. In terms of circuits, we use devices that change electricity into other forms of useful energy, such as illuminating a light, rotating a motor, or sounding a buzzer. A device that converts electrical energy to other forms of energy is called a
. Thomas Edison discovered that he could convert electrical energy into light energy with the light bulb; you will do that and a whole lot more throughout this book.


While pictures are nice, it’s not efficient to meticulously draw out every component to show how a circuit is wired up. Throughout the book, you will see
like the one in
Figure 3
as well as illustrations to help you with your circuits.

This simple schematic shows a battery, an LED, and a resistor.

Schematics are simplified drawings of circuits. We sometimes also call these
wiring diagrams
circuit blueprints
. A schematic shows what is connected to what and which components to use in building the circuit. We will use the IEEE (Institute of Electrical and Electronics Engineers) US standard for drawing circuits in this book. The schematic in
Figure 3
actually represents the same circuit as the illustration in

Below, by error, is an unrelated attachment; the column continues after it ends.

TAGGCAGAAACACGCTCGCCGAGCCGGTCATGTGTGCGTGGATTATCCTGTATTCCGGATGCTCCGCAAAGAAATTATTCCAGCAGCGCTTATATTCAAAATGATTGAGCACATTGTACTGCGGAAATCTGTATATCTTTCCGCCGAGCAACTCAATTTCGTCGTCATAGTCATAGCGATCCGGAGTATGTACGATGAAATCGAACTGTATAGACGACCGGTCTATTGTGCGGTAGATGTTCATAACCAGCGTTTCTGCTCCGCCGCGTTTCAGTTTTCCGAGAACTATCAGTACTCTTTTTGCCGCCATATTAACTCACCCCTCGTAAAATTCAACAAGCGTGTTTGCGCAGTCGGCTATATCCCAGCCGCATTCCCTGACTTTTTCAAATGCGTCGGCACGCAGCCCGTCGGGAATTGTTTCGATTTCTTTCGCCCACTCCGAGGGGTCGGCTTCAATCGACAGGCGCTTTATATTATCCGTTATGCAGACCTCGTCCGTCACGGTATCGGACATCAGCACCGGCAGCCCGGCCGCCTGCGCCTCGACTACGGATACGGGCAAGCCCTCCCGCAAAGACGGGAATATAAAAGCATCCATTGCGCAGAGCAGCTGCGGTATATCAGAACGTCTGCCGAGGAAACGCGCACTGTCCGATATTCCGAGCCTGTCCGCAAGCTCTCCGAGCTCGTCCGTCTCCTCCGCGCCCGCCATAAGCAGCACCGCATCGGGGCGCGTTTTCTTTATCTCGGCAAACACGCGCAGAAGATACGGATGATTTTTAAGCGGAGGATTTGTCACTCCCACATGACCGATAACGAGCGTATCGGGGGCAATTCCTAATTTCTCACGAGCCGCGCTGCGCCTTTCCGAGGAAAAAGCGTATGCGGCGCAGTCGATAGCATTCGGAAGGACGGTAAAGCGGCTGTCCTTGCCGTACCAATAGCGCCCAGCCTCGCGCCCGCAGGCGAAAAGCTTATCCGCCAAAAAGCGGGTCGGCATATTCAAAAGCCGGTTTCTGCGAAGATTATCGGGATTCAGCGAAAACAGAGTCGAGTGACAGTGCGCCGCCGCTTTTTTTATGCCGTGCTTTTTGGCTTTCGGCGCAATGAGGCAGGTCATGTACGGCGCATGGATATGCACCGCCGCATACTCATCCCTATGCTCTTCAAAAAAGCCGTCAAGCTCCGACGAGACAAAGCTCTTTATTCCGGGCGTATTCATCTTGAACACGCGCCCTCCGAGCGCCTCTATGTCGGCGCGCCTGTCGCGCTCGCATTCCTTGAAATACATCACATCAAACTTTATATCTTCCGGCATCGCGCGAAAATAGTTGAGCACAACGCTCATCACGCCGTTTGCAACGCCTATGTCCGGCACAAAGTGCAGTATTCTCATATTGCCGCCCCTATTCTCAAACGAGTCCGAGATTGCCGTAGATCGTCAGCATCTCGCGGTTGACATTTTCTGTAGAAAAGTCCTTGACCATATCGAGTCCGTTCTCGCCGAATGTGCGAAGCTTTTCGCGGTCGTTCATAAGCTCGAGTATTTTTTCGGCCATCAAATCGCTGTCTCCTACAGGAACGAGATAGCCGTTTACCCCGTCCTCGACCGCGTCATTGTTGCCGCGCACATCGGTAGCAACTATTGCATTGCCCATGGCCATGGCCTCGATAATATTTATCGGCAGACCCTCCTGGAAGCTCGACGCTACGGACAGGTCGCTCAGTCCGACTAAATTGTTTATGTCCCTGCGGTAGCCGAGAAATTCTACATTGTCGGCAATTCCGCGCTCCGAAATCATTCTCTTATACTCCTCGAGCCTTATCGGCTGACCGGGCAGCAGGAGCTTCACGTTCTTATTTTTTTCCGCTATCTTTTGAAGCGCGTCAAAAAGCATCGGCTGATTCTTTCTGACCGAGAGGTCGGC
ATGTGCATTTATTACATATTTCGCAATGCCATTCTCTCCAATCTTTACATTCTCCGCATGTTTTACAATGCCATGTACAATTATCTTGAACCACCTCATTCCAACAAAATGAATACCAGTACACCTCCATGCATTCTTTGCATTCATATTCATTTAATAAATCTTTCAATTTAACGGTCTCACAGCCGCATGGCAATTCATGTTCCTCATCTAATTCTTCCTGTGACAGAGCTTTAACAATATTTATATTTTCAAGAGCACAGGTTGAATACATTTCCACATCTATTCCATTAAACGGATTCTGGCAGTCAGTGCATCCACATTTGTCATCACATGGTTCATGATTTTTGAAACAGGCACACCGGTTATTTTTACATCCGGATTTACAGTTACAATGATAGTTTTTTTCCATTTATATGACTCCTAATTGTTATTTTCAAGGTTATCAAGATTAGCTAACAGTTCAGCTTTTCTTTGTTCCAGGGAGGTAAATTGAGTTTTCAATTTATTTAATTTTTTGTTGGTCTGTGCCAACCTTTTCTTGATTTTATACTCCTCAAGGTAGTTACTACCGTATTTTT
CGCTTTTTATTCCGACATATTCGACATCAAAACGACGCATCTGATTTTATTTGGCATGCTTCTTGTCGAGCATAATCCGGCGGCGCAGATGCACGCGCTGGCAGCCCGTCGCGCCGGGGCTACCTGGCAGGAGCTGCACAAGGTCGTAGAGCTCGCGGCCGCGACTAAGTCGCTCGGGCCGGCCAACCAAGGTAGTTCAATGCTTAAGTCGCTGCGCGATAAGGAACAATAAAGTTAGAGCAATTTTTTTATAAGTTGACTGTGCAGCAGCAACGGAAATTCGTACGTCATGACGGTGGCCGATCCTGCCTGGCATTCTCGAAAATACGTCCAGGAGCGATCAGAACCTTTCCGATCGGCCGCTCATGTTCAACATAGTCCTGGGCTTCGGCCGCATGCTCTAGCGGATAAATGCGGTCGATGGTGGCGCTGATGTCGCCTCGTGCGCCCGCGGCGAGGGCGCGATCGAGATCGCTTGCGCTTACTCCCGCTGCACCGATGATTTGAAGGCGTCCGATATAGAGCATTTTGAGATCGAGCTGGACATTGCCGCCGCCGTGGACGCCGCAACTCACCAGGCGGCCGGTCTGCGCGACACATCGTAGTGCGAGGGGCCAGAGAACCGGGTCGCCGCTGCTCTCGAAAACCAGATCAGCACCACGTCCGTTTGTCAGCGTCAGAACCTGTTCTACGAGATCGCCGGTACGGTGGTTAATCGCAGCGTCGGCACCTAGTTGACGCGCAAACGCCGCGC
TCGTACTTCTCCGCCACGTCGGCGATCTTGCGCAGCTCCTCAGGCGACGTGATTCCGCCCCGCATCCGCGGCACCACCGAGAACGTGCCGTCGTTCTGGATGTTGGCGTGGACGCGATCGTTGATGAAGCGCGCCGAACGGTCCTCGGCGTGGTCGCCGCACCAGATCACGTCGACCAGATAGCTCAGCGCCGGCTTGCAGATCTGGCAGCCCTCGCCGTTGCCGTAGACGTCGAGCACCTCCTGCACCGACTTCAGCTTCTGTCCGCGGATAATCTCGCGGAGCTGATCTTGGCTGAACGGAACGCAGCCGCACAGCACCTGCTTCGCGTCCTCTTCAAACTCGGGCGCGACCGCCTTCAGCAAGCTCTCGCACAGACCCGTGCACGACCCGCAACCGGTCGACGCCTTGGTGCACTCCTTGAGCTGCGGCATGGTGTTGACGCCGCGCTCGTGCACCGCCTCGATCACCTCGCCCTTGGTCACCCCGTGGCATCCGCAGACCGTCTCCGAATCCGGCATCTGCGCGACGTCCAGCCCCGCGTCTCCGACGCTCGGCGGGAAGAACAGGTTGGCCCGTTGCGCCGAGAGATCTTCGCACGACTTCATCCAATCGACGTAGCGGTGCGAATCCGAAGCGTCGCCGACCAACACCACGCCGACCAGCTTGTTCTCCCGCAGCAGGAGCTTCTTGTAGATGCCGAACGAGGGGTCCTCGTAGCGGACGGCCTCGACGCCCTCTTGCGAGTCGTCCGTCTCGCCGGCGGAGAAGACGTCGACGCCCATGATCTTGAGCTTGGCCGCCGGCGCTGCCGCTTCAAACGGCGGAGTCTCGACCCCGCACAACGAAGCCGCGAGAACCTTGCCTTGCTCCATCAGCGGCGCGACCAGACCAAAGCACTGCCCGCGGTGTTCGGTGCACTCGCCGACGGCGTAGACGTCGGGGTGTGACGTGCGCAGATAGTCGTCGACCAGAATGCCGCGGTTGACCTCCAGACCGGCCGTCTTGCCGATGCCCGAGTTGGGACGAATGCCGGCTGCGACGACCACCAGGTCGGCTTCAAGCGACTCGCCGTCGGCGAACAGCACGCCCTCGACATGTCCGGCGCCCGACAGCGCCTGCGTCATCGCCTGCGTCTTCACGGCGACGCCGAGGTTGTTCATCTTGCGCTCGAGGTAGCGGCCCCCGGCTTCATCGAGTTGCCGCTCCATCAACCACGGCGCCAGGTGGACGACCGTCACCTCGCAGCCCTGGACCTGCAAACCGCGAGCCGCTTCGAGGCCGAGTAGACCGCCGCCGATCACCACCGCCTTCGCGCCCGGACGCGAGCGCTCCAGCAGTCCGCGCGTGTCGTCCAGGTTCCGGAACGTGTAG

Figure 1
. The straight lines represent wires, and each component has its own unique symbol.
Figure 4
shows some common schematic symbols you’ll see in this book.

Some standard IEEE schematic symbols

The IEEE schematic symbol format is internationally recognized and used to communicate and share circuit drawings across the world. It’s intended to quickly represent components using very simple lines and drawings.


As you work through the projects in this book, you will build and test a variety of designs. As you build a circuit, you may also want to rearrange parts, swap things around, or add new components. This process is called
. You can prototype electronics in a way that is similar to building with wooden blocks or LEGO bricks by using a
solderless breadboard
like the one shown in
Figure 5

A translucent solderless breadboard with horizontal rows and vertical power rails